Taking care of your wound at home may seem overwhelming. There can seem like a lot of information that you need to know, and it can be difficult to know what is truly important. To make it easier for you, we have included the top five things we believe you should know about taking care of a wound at home.
1.) Keeping the Wound Clean Matters
Infection can make wound healing take longer. Keeping your wound as clean as possible will help to prevent infection.
Changing the Dressing
Changing the dressing is an important part of keeping your wound clean. Your dressing will slowly become dirty or may absorb bleeding or other fluids. Unless your healthcare team has instructed you otherwise, the dressing should typically be changed once a day or when soiled. Some dressings, such as a dressing over a surgical wound, may need to be left on and only changed by your healthcare team, even if they absorb drainage. If you are unsure if you should be changing your dressing yourself or when you should be changing it, your healthcare team can give you guidance.
Cleaning the Wound
If your wound has been closed with stitches or staples, it should be protected with a dry dressing for 48 hours. After this period, you can gently clean the wound with soap and water. If you have an open wound, cleaning it will depend on a variety of factors. Cleaning some open wounds can get bacteria deeper into the wound, making the risk of infection worse. If you have an open wound, seeking medical advice about how to keep it clean and following that advice will help you to avoid a potential infection.
2.) Following Medical Instructions is Key
Every wound is different and requires different types of treatments. Your medical team will provide instructions that need to be followed to provide your wound with the best opportunity to heal.
Stitches or Staple Removal
If your medical team used stitches or staples to close your wound, they will need to be removed. If they are removed too early, the wound will not heal correctly. If they are removed too late, they can lead to scarring or infection. Based on the type of material and location of your wound, your medical team will advise on when you should get your stitches or staples removed.
Your medical team will provide you with wound-specific instructions that will tell you how to clean it, what dressings and medications to use, what complications you should monitor for, and how to follow up with the medical team. Following the specific instructions that they provide will help you to receive the best treatment for your unique situation and provide you with the best opportunity for your wound to heal.
3.) Lifestyle Affects Healing
The body is designed to heal itself, even under some pretty extreme conditions. Lifestyle can affect how quickly and efficiently wound healing will occur.
Diet can affect how wounds heal. The body requires energy and protein to heal wounds, so ensuring you include sufficient amounts of calories and protein in your diet will help your wound to heal faster. A supplement may also be added to encourage healing. Foods that are high in sugars can raise the risk of infection and should be limited or avoided while you have a healing wound. Hydration is also important for wound healing and ensuring that you stay hydrated will help your wound to heal as quickly as possible.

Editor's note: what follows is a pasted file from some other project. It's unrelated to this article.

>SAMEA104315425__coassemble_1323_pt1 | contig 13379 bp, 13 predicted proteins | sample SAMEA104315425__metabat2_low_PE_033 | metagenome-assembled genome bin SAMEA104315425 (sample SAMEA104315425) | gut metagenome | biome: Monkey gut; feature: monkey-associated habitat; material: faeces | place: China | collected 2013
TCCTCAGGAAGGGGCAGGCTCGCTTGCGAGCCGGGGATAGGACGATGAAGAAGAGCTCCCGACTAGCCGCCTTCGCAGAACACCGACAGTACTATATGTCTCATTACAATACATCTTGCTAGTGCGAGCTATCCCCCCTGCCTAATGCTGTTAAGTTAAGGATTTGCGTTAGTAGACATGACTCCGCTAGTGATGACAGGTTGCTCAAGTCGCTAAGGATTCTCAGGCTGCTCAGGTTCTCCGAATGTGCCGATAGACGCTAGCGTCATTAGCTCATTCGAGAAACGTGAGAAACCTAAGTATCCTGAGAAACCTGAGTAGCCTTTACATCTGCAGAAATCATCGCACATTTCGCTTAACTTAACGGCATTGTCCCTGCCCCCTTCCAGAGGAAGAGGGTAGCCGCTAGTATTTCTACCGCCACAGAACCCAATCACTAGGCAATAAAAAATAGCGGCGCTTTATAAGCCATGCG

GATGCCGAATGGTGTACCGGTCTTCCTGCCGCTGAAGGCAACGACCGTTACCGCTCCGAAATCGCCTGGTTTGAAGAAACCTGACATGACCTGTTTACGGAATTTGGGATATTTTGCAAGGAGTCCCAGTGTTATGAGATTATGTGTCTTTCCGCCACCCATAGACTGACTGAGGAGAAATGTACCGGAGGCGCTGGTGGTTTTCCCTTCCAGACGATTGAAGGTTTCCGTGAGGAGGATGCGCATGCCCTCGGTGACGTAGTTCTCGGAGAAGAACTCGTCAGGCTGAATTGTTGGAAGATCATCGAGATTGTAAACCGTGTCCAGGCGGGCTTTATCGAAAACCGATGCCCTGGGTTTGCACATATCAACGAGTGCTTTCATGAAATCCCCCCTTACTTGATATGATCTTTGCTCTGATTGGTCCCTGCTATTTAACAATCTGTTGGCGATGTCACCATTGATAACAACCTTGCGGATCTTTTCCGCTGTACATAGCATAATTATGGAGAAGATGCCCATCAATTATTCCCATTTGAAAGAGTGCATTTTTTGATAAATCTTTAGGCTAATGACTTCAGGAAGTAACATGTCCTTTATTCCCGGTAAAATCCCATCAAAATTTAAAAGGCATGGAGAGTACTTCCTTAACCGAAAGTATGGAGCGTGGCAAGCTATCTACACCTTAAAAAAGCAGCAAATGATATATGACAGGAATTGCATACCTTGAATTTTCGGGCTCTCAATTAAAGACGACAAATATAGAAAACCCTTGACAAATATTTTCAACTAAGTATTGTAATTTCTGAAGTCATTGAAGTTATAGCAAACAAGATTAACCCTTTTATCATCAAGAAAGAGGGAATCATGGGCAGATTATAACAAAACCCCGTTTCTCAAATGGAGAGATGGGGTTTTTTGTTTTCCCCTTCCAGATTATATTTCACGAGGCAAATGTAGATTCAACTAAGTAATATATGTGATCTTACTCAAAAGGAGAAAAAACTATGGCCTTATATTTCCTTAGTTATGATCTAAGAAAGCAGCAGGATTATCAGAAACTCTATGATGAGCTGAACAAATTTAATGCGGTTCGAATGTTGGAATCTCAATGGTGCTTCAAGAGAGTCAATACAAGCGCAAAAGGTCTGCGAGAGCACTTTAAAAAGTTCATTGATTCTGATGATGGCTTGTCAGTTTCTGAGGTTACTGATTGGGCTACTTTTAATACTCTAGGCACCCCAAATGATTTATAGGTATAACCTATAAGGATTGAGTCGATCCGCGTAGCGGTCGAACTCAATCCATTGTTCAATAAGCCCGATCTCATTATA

Regular exercise, even if it is light exercise such as walking, can help promote blood flow and make wounds heal faster. Good blood flow helps ensure nutrients are getting to the wound so it can heal quickly.
Smoking constricts your blood flow, decreasing the flow of nutrients to the wound. Smoking can also lead to small blockages in blood circulation that further decreases blood flow to the wound. Reducing or stopping smoking can help wounds to heal better, especially if the wound has been slow to heal.
4.) Medications Can Make a Difference
The medications that your medical team has you use can make a difference in how quickly your wound heals and how likely you are to get an infection in your wound.
Antibiotics are medications that help to kill bacteria, getting rid of existing infections and preventing new infections from occurring. Antibiotics may be taken as a pill or may be in a cream that can be applied directly to the wound. Antibiotic medications should only be used under the direction of a licensed medical provider.
Your medical team may prescribe or recommend specific medications for certain types of wounds. These medications can help the wound to heal faster or prevent infections without using antibiotics. Using medications recommended or prescribed by the medical team will provide you with the best wound healing possible for your unique situation.
5.) You Are Not Alone
One of the most important things to keep in mind while caring for your wound at home is that you are not alone. While it may seem like you are taking care of the wound all by yourself, your medical team is always available to assist you with problems or questions. Even after hours, most medical teams have a member available to answer important questions or provide advice on your wound care. Don’t be afraid to use the team managing your wound if you need any help or advice in caring for your wound at home.
We at Tomorrow Health strive to provide you with the resources that you need to succeed. With content that is written by licensed healthcare professionals, we are always available as a reputable resource for your wound care needs or questions. It is important to us that you realize that you are not alone as you care for your wound at home.